Teen Pregnancy, Abortion Rates, And Hiv Statistics

Decent Essays

America is known for being a superpower, and this is absolutely true when it comes to leading the Westernized world in teen pregnancy, abortion rates, and HIV statistics (pink). In 1999, about half of US high school seniors said they’d had sex within three months of the survey taken (pink). 71% of Americans said they’d had sex by the age of 19, and the typical age of first sexual experience was reported to be 17 (purple).
According to the Guttmacher Institute, teen sex statistics have been steadily decreasing since the 1980s (purple). Contraceptive use between the ages of 15-19 has increased from 48% in 1982 to 78% between 2006-2010 (purple). There is a correlation between increased condom use in the states and the HIV/AIDS epidemic in the …show more content…

Only 43% of sexually active female teenagers received counseling or testing for STIs within the last year (purple). Marginalized teens (LGBTQIA, homeless, teens of color, teens in foster care) are the most likely candidates for HIV/AIDS infections (pink).
Pregnancy is a similar story. Nearly 615,000 teenage women become pregnant on a yearly basis (purple). That is 6% of the teenage population- a record low in 2010. This number was down 51% from 1990’s statistics (purple). This drastic decrease has been a result of more teenagers using contraceptives (purple). Still, this rate is double that of Canada’s and Sweden’s teen pregnancy rates (purple). The states with highest teen pregnancy rates were New Mexico, followed by Mississippi, Texas, Louisiana, and Oklahoma. The states with the lowest teen pregnancy rates were New Hampshire, Vermont, Minnesota, Massachusetts, and Maine (purple). Most of these pregnancies were that of unwed mothers. Women living in poverty are nearly four times more likely to become pregnant than those in better socioeconomic situations (red). Teen fathers were two times as likely to be black than white.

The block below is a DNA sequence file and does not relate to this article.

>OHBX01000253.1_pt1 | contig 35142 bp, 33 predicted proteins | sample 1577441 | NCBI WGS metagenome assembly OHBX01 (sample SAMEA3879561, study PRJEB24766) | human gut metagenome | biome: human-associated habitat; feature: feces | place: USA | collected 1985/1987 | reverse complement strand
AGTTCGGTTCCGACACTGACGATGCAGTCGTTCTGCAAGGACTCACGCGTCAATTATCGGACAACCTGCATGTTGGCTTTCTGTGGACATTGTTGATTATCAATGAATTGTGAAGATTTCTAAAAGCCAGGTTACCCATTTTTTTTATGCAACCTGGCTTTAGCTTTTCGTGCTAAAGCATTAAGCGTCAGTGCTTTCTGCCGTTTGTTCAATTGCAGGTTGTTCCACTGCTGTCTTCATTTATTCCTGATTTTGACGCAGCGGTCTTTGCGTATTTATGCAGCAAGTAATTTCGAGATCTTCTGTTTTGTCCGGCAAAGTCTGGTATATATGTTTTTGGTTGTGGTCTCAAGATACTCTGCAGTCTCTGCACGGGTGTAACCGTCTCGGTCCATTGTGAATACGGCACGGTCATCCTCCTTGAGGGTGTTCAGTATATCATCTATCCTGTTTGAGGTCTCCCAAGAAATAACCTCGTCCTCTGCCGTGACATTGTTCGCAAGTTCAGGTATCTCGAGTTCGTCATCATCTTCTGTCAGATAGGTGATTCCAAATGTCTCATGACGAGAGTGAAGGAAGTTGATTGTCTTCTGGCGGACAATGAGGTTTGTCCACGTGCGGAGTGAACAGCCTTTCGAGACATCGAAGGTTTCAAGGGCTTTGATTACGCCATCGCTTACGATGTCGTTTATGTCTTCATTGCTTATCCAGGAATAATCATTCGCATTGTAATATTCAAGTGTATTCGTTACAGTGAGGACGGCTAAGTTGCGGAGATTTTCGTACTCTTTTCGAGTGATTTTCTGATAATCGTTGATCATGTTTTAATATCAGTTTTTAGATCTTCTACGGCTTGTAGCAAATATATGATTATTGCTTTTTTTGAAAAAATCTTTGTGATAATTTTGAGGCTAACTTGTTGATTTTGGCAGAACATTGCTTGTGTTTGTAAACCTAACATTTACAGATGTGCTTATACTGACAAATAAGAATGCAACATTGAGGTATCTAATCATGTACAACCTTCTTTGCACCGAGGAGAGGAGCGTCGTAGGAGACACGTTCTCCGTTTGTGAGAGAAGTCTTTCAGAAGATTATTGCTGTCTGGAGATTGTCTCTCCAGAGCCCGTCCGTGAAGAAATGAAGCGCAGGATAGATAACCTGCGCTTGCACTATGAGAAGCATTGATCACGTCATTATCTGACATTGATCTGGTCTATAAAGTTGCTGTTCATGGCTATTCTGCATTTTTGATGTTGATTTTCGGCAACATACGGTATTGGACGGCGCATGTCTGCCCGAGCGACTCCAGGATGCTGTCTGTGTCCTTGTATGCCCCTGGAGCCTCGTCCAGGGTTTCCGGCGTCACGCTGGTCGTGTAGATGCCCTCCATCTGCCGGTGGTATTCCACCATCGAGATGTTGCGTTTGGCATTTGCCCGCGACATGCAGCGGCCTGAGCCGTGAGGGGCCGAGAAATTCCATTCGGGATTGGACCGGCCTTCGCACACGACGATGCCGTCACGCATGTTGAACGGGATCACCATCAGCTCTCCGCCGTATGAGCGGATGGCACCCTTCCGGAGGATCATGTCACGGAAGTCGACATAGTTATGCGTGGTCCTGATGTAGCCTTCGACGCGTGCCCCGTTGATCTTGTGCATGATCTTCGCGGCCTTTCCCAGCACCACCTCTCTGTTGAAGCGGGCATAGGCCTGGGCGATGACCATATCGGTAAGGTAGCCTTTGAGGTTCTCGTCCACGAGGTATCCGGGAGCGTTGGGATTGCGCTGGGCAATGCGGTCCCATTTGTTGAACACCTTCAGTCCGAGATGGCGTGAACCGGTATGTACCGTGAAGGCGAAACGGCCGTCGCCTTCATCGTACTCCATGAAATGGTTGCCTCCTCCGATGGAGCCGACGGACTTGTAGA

These numbers are staggering compared to our European counterparts. Statistics show that teens in the United States and Europe are engaging in similar levels of sexual activity, but that European teenagers are more likely to use contraceptives, which is why they have much lower teen pregnancy rates (purple).

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